Kelsey from Poland who visited Mongolia in December writes about wild horses of Mongolia... "It's amazing how long forgotten childhood memories can surface so quickly and still have such an impact on you. I recently had such an experience on encountering Przewalski's wild horses of Mongolia at the Khustai National Park in Mongolia.
As a child, I used to see the horses inside rather small seeming enclosures at the San Diego Zoo, listed as extinct in the wild. It was almost like seeing a miracle when I saw these horses running free today through the Mongolian countryside.
Khustai National Park is located about 100km west of Ulaanbaatar, and is accessible from a paved road. Shortly after entering the park on a dirt road, we encounter a large herd of Elk and a small herd of Przewalski's horse running from the car. We left the car and began to hike over the terrain in search of more horses and elk.
The terrain at Khustai is a massive washboard of rolling hills covered with a uniform grass and spotted with marmot dens. The hills are topped with ridges and crowns of ancient worn rocks, frequently placed so symmetrically or balanced so precariously that they seem as if they were placed by some ancient artists. The open Mongolian landscape rolls in every direction and a spots of winter mist made the whole scene appear like some fantasy.
We hiked carefully along the ridge lines to avoid startling any of the horses and being attacked by a defensive male. After crossing several ridges, we climbed up to a large rock outcropping where we could safely see the horses grazing. The view was breathtaking. The wild horses exhibited classic defensive positions, with the Stallion alert to everything we were doing and the mares grazing facing in all directions to keep an eye out. Seeing these horses in the wild in this fantastic setting was truly a life fulfilling moment.
There is a standing research station at the park, funded by the dutch government and staffed by researchers from around the world, in addition to ecovolunteers. The station was unoccupied when we arrived but there were detailed park maps and information posters about the horses, as well as a variety of other indigenous species that we did not encounter.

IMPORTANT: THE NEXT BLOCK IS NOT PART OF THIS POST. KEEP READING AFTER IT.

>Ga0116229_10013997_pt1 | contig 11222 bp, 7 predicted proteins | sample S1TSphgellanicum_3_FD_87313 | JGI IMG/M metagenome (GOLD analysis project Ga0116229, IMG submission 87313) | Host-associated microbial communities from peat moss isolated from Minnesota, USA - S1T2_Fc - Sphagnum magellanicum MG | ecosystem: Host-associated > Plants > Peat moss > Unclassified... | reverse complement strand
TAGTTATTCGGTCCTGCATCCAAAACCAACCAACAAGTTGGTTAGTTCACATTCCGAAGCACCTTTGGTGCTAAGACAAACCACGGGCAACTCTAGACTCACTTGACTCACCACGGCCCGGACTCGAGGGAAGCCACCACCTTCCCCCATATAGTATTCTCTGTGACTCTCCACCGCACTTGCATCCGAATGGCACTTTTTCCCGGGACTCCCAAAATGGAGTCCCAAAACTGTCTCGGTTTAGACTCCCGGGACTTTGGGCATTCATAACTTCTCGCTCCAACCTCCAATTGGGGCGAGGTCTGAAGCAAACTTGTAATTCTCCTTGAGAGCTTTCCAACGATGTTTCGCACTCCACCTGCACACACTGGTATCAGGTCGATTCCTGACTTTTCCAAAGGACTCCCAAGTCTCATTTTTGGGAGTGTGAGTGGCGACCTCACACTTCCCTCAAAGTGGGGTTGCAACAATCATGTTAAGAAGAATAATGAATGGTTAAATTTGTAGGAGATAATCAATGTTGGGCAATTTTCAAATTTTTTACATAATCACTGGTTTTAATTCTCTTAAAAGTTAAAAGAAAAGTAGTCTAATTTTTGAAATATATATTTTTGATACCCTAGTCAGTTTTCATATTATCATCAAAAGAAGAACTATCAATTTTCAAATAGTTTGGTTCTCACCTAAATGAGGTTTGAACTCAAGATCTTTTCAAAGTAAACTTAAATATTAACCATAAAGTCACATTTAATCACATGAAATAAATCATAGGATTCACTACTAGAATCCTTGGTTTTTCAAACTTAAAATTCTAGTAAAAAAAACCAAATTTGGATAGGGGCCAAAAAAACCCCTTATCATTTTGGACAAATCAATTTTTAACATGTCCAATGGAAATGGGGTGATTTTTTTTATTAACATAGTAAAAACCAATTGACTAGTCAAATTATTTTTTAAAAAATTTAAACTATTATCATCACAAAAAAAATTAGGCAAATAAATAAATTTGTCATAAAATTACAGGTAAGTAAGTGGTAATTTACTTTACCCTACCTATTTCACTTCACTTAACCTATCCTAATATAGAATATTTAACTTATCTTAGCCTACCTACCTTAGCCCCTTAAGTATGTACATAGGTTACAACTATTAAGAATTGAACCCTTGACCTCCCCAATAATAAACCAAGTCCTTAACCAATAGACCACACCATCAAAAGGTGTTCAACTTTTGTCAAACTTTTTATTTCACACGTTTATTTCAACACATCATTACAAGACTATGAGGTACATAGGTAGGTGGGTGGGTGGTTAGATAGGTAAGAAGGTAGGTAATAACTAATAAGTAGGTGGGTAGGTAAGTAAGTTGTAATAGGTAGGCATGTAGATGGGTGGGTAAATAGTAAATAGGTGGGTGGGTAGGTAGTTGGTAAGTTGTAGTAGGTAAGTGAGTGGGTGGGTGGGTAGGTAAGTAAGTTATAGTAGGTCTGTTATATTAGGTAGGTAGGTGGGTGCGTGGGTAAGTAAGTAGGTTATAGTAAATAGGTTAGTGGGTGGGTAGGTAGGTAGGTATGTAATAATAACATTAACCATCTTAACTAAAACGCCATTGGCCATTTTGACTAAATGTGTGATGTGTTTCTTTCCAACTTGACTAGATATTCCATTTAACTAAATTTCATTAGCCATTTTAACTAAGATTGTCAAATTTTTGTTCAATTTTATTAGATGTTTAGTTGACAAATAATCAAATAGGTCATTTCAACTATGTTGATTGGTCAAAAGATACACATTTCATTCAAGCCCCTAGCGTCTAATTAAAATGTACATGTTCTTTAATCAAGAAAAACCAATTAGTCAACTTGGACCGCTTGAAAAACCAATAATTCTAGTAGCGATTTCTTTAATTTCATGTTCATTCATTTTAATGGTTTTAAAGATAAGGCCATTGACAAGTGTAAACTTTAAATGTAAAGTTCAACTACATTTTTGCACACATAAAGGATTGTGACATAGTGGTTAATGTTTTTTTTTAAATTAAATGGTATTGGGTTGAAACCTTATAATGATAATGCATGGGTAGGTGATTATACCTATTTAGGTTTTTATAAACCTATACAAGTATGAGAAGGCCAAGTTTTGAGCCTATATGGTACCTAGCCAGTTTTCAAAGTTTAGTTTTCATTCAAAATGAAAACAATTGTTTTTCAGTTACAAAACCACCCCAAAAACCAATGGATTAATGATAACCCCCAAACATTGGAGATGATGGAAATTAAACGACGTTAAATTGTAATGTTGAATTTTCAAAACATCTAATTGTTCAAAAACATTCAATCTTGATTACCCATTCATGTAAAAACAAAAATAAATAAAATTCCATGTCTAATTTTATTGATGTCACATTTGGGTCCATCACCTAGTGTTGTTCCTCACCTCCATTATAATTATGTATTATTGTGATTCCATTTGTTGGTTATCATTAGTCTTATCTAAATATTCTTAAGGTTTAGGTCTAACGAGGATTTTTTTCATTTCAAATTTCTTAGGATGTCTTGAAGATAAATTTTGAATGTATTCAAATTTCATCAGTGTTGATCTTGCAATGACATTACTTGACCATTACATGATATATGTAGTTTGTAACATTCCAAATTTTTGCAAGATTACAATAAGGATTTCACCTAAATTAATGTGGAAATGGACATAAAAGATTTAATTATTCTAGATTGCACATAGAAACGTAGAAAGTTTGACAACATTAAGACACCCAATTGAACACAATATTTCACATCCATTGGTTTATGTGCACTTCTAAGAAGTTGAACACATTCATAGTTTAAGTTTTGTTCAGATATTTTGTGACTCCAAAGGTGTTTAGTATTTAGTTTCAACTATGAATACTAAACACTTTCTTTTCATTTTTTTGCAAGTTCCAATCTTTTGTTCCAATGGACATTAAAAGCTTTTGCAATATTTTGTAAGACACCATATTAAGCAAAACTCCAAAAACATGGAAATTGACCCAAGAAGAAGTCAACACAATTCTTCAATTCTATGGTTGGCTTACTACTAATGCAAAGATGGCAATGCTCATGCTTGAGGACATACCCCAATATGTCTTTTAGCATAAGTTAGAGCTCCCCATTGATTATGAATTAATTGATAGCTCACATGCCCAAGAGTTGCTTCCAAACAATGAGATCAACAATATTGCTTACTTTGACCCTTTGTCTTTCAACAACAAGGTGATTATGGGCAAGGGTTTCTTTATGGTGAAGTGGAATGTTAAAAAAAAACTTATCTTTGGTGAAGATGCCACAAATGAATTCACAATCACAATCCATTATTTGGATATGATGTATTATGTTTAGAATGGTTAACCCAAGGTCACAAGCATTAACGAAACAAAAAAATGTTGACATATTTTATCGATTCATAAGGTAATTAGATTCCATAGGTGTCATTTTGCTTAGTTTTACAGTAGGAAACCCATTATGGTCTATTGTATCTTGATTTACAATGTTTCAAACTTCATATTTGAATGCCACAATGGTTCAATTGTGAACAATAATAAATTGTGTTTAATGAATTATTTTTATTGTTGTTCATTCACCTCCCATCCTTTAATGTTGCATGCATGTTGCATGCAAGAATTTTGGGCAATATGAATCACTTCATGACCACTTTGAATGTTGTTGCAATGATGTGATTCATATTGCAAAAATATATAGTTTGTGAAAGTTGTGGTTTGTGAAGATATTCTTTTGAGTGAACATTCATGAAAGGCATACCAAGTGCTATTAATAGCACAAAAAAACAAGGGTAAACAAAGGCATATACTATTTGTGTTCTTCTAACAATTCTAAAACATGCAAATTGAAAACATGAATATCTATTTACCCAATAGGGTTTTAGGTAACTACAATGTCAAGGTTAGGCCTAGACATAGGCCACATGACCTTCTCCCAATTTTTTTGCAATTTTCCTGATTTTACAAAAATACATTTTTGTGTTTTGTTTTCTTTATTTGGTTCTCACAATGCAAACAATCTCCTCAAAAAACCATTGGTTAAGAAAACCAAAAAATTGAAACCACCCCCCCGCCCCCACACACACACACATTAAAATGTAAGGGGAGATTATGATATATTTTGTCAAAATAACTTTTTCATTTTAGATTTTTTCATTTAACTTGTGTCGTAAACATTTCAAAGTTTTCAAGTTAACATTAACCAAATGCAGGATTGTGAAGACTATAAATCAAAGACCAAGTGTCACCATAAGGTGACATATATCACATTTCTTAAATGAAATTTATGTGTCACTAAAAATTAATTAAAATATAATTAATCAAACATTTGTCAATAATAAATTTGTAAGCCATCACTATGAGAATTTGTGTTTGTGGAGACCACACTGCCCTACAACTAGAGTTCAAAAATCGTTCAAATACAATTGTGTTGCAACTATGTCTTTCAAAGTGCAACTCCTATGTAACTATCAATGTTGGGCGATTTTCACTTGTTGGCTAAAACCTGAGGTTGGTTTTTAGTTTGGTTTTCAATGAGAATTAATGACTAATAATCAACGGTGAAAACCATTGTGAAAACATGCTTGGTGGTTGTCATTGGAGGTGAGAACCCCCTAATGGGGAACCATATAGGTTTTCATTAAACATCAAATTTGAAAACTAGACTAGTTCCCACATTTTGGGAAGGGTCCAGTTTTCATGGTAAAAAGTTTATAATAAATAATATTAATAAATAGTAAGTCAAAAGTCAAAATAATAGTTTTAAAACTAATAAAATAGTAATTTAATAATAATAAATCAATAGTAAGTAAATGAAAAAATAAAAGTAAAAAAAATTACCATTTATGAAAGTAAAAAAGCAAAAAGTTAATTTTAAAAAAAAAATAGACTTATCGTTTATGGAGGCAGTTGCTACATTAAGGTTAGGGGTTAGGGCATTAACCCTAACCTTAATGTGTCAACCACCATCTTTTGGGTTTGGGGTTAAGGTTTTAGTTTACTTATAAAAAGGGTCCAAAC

The park is massive, but seemingly well protected, and impressively beautiful. There are several dirt roads that can be traversed by cars, and wildlife can be easily spotted from the car on these roads. There is no entrance fee, but the entrance itself is very difficult to find, marked only by a single billboard about 90km outside of Ulaanbaatar.
There is also a tourist camp on the way in, with lodging and food available. If you will be eating dinner or lunch at the camp, it is best to stop by on your way in to let them know what time you would like to dine so that it is ready when you are on your way out of the park. The Lodging includes traditional Ger, modified Ger with bathrooms, and a regular building with more conventional rooms.
This is an easy 2 hour drive from Ulaanbaatar, through beautiful valleys and hills. Business travelers to the capital can easily visit the park and see wild horses of Mongolia on a one day trip, but depending on the time of year, prepare carefully for the weather!
The above photos are taken by Kelsey, you can visit his portfolio Wild horses of Mongolia